At some stage Marika brought along her roommate and co-worker from their Dutch Reformed congregation in Panorama, Jenny van den Berg. When Marika left for Germany to work among Turkish people, not only did Jenny become our valued co-worker in Salt River, but in due course she was to become one of the regular lecturers at the annual Muslim Evangelism course at the Bible Institute of South Africa that we started in 1996 under the umbrella of Christian Concern for Muslims (CCM). After we had handed the children’s work in Salt River to Eric Hofmeyer, Jenny van den Berg pioneered a similar ministry in Woodstock, based at the local Baptist Church, where she ministered until 2009.
                                                 Can an angel bring a false message?
Lessons learned in spiritual Warfare
My teaching at the missions week with the seminary students ‘backfired’. It became one big lesson in spiritual warfare. We included early prayer times with the students, starting at 5 a.m. One morning my wife Rosemarie shared what she had ‘discovered’ in Galatians 1:8,9 – that even an angel could bring a false message if that would deviate from the original Gospel revealed in Scripture. This amplified to us the origins of the Qur’an. We had learned that Muhammad later believed – after thinking initially that it was God himself - that an angel brought to him the Surah (chapter) starting with the words that man was made out of clotted blood. (Muslims believe that these revelations were brought to Muhammad by the angel Gabriel.) We were filled with more compassion towards the Muslims as we realized that they have been deceived without even knowing it. This became to me the pristine beginnings of an in-depth study of the Angel Gabriel in the Bible, the Qur’an, the Talmud and the Ahadith.[48] (Islamic traditions of Muhammad’s words and deeds are regarded as equal in authority to the Qur’an).
                                    The consistent omission of the Cross
                                    in the Qur’an could not be coincidence
I furthermore discovered how deceptive the arch-enemy was, that he had indeed been masquerading as an angel of light (2 Corinthians 11:14), and that the consistent omission in the Qur’an of everything alluding to the Cross could not be coincidence. The latter discovery came about as I prepared myself for teaching Muslim background believers.[49]
One of the lessons of the missions week was quite painful to me. As I taught the theological students about the history of Islam in the Western Cape, I broke down in tears. I discovered how deep in my heart there was still resentment towards the Dutch Reformed Church. I suppose that it developed when I had been reading how the denomination opposed the government when Mr P.W. Botha and his Cabinet were ready to repeal the Prohibition of Mixed Marriages Act. (This was the law that caused my exile of almost two decades in Germany and Holland.)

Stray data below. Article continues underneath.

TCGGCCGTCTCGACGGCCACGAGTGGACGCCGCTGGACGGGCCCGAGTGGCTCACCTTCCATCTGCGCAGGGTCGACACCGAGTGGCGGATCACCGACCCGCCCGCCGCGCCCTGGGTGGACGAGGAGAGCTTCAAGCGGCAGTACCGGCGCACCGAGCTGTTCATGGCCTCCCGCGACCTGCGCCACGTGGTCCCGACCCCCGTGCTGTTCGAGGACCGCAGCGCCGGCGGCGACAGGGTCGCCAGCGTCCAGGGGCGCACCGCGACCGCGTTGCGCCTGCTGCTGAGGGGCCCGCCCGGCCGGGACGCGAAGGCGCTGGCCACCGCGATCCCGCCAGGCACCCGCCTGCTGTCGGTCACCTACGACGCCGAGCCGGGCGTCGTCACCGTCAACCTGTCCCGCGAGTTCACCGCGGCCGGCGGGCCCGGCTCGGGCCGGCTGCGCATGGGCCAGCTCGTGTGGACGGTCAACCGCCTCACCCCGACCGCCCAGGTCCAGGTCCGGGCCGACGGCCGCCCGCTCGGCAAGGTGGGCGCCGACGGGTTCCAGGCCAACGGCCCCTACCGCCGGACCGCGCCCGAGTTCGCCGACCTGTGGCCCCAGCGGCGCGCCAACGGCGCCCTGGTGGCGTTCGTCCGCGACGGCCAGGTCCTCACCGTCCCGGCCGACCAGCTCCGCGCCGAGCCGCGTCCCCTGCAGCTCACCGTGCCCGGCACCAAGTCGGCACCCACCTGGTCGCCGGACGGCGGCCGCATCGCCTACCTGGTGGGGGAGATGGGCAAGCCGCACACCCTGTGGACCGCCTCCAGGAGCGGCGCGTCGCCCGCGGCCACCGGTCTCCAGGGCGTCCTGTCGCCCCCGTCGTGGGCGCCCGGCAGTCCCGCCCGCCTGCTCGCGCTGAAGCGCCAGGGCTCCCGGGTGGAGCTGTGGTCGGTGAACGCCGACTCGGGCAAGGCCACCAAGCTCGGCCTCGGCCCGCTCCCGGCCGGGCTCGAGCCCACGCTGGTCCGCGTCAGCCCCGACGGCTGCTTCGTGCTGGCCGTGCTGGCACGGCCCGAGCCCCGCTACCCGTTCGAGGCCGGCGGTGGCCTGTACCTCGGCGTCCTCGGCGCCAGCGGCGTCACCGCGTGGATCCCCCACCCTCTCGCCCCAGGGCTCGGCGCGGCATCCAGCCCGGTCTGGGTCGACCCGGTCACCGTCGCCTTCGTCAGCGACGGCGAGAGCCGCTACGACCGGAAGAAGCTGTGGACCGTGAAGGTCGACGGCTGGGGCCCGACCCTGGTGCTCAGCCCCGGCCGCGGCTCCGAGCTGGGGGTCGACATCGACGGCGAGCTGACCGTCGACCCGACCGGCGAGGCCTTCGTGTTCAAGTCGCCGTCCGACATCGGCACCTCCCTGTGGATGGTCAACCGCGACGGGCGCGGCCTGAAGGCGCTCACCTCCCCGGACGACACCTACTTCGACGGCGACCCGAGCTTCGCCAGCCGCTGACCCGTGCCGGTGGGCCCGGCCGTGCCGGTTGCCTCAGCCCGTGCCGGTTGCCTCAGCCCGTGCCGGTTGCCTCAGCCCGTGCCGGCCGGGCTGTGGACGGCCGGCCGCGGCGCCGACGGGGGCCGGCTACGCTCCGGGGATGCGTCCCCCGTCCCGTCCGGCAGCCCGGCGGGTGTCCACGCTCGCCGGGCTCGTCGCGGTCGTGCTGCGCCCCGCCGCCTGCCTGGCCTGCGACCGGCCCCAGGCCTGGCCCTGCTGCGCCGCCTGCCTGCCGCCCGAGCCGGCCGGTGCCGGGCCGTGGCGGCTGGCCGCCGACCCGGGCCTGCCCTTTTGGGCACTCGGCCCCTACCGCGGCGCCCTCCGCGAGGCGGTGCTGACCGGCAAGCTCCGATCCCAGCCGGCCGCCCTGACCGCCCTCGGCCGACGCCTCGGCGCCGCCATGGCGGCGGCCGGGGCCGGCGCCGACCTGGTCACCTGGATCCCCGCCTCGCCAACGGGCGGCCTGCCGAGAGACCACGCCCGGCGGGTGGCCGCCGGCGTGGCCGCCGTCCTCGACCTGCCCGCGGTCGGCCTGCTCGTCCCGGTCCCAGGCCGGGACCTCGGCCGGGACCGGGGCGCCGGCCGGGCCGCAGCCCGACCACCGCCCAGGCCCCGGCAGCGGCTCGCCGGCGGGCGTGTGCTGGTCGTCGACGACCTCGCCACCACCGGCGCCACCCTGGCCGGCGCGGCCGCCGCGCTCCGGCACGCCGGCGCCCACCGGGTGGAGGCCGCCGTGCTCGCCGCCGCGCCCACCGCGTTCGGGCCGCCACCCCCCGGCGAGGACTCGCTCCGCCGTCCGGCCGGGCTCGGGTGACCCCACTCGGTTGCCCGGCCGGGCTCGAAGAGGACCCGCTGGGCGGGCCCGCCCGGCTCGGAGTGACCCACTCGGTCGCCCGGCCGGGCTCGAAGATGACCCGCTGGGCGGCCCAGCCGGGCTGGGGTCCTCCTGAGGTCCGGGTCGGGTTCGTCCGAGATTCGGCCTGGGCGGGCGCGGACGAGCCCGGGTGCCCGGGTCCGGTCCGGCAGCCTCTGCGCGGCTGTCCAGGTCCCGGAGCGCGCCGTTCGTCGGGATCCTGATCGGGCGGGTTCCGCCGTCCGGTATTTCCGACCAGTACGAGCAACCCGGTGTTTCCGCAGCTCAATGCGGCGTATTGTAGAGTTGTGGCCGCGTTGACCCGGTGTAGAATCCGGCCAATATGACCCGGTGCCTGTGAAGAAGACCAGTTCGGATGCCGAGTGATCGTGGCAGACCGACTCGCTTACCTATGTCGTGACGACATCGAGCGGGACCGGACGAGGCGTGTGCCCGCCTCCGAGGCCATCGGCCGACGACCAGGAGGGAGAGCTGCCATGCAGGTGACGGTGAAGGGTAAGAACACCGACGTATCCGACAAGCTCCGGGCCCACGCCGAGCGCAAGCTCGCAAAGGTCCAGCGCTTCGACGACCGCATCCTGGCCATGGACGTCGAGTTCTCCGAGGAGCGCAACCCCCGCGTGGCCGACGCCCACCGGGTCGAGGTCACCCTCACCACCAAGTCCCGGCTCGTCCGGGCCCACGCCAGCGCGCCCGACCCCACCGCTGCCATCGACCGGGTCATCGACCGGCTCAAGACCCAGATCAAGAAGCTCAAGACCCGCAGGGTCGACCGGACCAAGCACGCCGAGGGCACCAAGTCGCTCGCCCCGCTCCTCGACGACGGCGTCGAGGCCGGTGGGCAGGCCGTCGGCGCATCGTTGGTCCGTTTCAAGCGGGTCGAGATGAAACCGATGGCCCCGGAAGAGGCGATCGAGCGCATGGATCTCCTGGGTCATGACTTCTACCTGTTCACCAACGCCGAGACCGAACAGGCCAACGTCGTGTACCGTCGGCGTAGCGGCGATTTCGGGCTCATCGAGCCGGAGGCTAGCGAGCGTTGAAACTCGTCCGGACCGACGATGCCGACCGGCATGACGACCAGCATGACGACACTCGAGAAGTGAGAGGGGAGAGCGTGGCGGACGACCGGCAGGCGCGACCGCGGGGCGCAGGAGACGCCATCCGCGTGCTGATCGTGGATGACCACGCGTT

The increasing number of expatriates in
                                    Cape Town came into focus as future
                                    missionaries to their own people.
Black People seen as future Missionaries     
Two of the student participants at the mission week were Kalolo Mulenga and Orlando Suarez, respectively from Zambia and Mozambique. The seed had already been sown in my heart to see African Black people as future missionaries during an orientation visit to the Ivory Coast in 1990, where we had hoped to go as a WEC missionary family. Now the increasing number of expatriates in Cape Town came into focus as future missionaries to their own people, just like the Samaritan woman of John 4 in the ‘New Testament’. Orlando Suarez was to become one of the first of those foreign Africans to return to their home country, albeit that in his case it was not completely voluntarily. The lessons in cross-cultural outreach that the Master Teacher passed on to us through chapter 4 from John’s Gospel, would guide us during the next few years. I not only used the conversation of our Lord Jesus with a woman from another culture as a prime example for the outreach to Cape Muslims, but we were now concentrating our work on the local converts from Islam. We noticed how much more effectively they were reaching out to their own people.[50]